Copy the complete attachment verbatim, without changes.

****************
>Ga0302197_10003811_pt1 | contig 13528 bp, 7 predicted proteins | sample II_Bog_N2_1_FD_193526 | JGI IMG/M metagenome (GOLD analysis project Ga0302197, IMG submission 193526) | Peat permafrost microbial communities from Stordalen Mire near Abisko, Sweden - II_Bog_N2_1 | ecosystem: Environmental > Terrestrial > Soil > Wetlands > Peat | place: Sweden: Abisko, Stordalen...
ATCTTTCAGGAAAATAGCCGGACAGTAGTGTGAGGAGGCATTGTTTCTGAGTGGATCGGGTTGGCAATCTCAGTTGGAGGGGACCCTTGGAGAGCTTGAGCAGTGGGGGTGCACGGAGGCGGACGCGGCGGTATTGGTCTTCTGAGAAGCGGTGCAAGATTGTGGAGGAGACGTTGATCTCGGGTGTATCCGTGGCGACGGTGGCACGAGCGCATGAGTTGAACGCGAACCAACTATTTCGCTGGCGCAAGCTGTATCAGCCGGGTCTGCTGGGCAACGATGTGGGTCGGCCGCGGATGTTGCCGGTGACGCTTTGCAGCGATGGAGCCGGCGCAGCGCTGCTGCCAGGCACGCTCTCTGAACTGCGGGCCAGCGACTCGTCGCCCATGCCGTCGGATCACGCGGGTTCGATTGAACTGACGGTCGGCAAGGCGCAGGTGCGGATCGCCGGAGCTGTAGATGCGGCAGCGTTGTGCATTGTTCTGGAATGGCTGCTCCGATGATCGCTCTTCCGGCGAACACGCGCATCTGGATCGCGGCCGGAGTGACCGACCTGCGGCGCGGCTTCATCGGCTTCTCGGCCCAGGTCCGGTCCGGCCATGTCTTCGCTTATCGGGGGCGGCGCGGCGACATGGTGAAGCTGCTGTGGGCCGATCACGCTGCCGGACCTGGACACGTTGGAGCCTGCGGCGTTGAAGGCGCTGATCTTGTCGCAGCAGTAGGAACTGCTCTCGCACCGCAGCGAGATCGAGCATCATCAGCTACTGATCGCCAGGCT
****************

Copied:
>Ga0302197_10003811_pt1 | contig 13528 bp, 7 predicted proteins | sample II_Bog_N2_1_FD_193526 | JGI IMG/M metagenome (GOLD analysis project Ga0302197, IMG submission 193526) | Peat permafrost microbial communities from Stordalen Mire near Abisko, Sweden - II_Bog_N2_1 | ecosystem: Environmental > Terrestrial > Soil > Wetlands > Peat | place: Sweden: Abisko, Stordalen...
ATCTTTCAGGAAAATAGCCGGACAGTAGTGTGAGGAGGCATTGTTTCTGAGTGGATCGGGTTGGCAATCTCAGTTGGAGGGGACCCTTGGAGAGCTTGAGCAGTGGGGGTGCACGGAGGCGGACGCGGCGGTATTGGTCTTCTGAGAAGCGGTGCAAGATTGTGGAGGAGACGTTGATCTCGGGTGTATCCGTGGCGACGGTGGCACGAGCGCATGAGTTGAACGCGAACCAACTATTTCGCTGGCGCAAGCTGTATCAGCCGGGTCTGCTGGGCAACGATGTGGGTCGGCCGCGGATGTTGCCGGTGACGCTTTGCAGCGATGGAGCCGGCGCAGCGCTGCTGCCAGGCACGCTCTCTGAACTGCGGGCCAGCGACTCGTCGCCCATGCCGTCGGATCACGCGGGTTCGATTGAACTGACGGTCGGCAAGGCGCAGGTGCGGATCGCCGGAGCTGTAGATGCGGCAGCGTTGTGCATTGTTCTGGAATGGCTGCTCCGATGATCGCTCTTCCGGCGAACACGCGCATCTGGATCGCGGCCGGAGTGACCGACCTGCGGCGCGGCTTCATCGGCTTCTCGGCCCAGGTCCGGTCCGGCCATGTCTTCGCTTATCGGGGGCGGCGCGGCGACATGGTGAAGCTGCTGTGGGCCGATCACGCTGCCGGACCTGGACACGTTGGAGCCTGCGGCGTTGAAGGCGCTGATCTTGTCGCAGCAGTAGGAACTGCTCTCGCACCGCAGCGAGATCGAGCATCATCAGCTACTGATCGCCAGGCT